Some Impressions from a (first) Tour Through the Central African Republic – report, 28 November-6 December 2012

by Mirjam de Bruijn, Inge Butter, Souleymane Abdoulaye Adoum, Adamou Amadou.

Mobility and migration

In this research we will concentrate on internal mobility within the CEMAC zone. Intercontinental migration seems to be of less importance for the Mbororo (Fulani) and Arabs, than for migrants from Cameroon as was shown by our findings in Anglophone Cameroon; This ties in with the perception of CAR, Chad, North-Eastern Cameroon as a non-border area. The notion of a mobile community, (i.e. a group of people/community living in a wide (geographical) space, as a social network, in which the role of communication of various kinds is very important), is very much applicable to the Arab Misirie, and to the Mbororo. The eruptions of violence since 2005 might be for them another episode in a long history of mobility and navigation in space both for economic and political reasons

Diamonds and gold

The CAR territory is full of diamonds. In the north big diamonds can be found. This area is on and off controlled by the various rebel groups that live off the diamonds (just like the big dealers who are apparently linked to the rebels and do business with them (check). In the south-west through where we travelled the diamonds are much smaller, but the region is relatively calm so there are many people working in the diamonds. These small sparkling pieces of stone that resemble glass are an important reason for people to be in this area and they come from all corners of Africa: we met a young man on the ferry that helped us to cross the river just after Buda, Da Fadi, he comes from Ayoun and knows one of our acquaintances there, who appears to be his uncle. He carries a bag with a lot of money in it, probably more than a few million. He presents himself as a collecteur, and is part of a business that he shares with his brother. He came to CAR three years ago and after having acted as an assistant he can now operate on his own  and drives through the region with his motorbike, together with another young man from the same company (the motorbike was also from that company) to collect diamonds. He has been able to construct two houses in Nouaktchott and he sends money to the family.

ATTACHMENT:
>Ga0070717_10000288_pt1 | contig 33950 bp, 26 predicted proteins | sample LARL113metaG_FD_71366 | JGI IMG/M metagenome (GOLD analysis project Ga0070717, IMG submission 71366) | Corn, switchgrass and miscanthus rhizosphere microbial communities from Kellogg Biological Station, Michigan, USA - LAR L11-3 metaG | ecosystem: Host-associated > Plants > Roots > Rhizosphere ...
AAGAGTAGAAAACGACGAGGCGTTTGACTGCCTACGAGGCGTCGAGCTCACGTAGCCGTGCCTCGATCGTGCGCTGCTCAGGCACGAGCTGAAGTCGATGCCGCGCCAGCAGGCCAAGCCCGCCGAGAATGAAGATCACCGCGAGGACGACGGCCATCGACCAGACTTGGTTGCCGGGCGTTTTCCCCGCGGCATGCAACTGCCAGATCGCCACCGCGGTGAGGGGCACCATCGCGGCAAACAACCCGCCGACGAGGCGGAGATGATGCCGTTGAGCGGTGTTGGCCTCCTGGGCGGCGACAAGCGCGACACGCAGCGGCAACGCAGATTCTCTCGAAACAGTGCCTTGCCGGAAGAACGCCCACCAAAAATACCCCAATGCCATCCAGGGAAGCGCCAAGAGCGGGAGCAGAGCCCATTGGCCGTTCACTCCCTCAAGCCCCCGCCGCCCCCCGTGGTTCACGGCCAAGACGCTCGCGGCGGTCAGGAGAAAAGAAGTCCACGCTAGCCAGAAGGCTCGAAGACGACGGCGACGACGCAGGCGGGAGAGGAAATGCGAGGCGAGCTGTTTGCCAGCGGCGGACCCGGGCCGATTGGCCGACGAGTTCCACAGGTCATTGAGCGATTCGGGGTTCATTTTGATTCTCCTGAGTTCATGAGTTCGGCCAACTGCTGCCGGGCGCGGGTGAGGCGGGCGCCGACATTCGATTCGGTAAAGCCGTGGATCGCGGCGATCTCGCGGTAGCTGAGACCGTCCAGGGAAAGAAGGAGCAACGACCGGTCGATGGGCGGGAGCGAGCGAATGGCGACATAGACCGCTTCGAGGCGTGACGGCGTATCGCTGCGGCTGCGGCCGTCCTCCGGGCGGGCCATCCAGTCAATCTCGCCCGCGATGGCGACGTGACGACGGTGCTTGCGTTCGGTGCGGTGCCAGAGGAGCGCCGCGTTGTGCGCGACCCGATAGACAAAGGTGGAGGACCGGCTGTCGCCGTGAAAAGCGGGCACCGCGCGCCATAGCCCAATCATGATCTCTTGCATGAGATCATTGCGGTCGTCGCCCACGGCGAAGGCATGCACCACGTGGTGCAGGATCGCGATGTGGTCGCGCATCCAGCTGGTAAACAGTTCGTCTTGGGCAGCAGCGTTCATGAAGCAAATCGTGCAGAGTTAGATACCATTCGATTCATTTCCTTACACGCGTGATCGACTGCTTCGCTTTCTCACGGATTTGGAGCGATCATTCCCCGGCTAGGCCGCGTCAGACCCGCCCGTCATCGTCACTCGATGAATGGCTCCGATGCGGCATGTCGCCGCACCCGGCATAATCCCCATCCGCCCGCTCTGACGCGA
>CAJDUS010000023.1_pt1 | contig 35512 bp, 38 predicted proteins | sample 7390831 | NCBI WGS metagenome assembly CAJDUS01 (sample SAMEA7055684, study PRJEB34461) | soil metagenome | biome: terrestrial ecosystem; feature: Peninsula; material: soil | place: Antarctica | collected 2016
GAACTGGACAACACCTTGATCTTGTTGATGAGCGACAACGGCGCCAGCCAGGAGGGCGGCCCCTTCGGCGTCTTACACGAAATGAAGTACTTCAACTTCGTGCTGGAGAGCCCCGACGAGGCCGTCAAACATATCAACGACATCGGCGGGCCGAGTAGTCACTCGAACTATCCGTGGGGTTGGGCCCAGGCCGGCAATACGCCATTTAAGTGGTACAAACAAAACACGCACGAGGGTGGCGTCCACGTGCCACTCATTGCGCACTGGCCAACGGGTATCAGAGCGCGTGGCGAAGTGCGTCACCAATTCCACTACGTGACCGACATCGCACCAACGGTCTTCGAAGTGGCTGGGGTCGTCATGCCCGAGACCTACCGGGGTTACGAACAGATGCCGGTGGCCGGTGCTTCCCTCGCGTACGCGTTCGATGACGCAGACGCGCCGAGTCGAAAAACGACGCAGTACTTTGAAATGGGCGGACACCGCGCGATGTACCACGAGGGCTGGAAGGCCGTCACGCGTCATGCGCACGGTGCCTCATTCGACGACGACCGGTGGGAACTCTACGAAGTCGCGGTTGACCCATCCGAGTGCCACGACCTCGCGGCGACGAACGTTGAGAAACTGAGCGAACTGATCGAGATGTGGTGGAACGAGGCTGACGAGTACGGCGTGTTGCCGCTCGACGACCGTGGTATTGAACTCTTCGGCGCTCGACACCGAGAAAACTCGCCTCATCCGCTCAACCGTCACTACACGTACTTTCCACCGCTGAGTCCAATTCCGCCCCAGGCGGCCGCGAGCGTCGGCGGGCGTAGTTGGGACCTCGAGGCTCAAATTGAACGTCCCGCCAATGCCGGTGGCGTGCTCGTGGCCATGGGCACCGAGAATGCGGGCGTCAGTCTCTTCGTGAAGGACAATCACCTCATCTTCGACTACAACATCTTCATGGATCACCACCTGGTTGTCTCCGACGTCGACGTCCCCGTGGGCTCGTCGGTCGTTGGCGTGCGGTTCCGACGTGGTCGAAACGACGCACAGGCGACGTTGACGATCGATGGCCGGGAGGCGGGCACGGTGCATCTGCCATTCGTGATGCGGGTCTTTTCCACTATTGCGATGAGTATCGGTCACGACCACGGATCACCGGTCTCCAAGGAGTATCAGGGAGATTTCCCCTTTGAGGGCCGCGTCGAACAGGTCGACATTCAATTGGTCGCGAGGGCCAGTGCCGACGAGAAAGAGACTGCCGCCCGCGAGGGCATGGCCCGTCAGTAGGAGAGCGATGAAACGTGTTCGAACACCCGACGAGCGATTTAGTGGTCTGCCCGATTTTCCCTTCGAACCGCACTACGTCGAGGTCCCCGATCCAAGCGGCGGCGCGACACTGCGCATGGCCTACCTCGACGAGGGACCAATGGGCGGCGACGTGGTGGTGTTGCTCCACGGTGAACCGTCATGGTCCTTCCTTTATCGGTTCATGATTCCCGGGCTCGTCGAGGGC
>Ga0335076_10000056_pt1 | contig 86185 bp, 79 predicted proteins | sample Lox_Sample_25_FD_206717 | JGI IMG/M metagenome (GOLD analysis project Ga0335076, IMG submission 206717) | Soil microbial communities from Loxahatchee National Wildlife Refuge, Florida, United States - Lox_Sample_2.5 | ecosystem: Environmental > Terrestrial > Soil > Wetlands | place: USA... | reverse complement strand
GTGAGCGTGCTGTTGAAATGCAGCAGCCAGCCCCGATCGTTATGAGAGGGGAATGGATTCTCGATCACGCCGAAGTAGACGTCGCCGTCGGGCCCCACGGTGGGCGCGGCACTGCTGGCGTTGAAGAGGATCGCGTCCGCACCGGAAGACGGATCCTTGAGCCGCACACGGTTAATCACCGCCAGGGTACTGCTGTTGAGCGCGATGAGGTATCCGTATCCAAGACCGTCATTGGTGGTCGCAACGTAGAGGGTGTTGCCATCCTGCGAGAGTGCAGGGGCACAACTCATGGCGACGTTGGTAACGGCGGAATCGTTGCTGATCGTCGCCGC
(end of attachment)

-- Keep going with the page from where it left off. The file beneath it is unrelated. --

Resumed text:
The diamond pits are deep and in the forest. The tress land has to be cleared before they can start the exploitation of diamonds. Large parts of the forests have already disappeared. A reason for USAID to start a project in the region to protect the forest and promote sustainable mining. Whether that is possible is a big question, there are too many pits and who will be able to plant trees back? Again an investment…  The mayor of Sassile, a village where we spent the night, is also a miner and from his first earned money he was able to buy a car. He is digging…. Many young men from Chad, CAR and also Cameroon work in the pitts, they work for 2000 FCFA a day to dig towards the precious soils where the diamonds lay hidden. When they find something it is up to the proprietor to decide how much of a bonus his workers will receive.

Violence

CAR and Chad have a completely different experience with violence. The open violence that threatens people in their everyday life in CAR in all regions is informing feelings of fear and anger. Open expression of this fear is possible as long as it is directed against the so-called rebels or the bandits, but if it is against the State and its organisations (police, military) it is a different issue. The State again as a rhizome state (cf. De Bruijn 2008), but different from Chad the rhizomes are of a mangrove (very visible).

Two weeks after we left the rebel groups from the North approached Bangui, asking President Bozize to step down. We called our friends in Bangui who were afraid for a repetition of the situation in 2003 when Patasse (the former president) was chased by Bozize and his (Chadian) troops. Being a rebel or a leader is just a matter of sides.

Bruijn, M.E. de, 2008, The Impossiblity of Civil Organisations in Post-war Chad. In: A. Bellagamba & G. Klute, Besides the State, Rudiger Koppe Verlag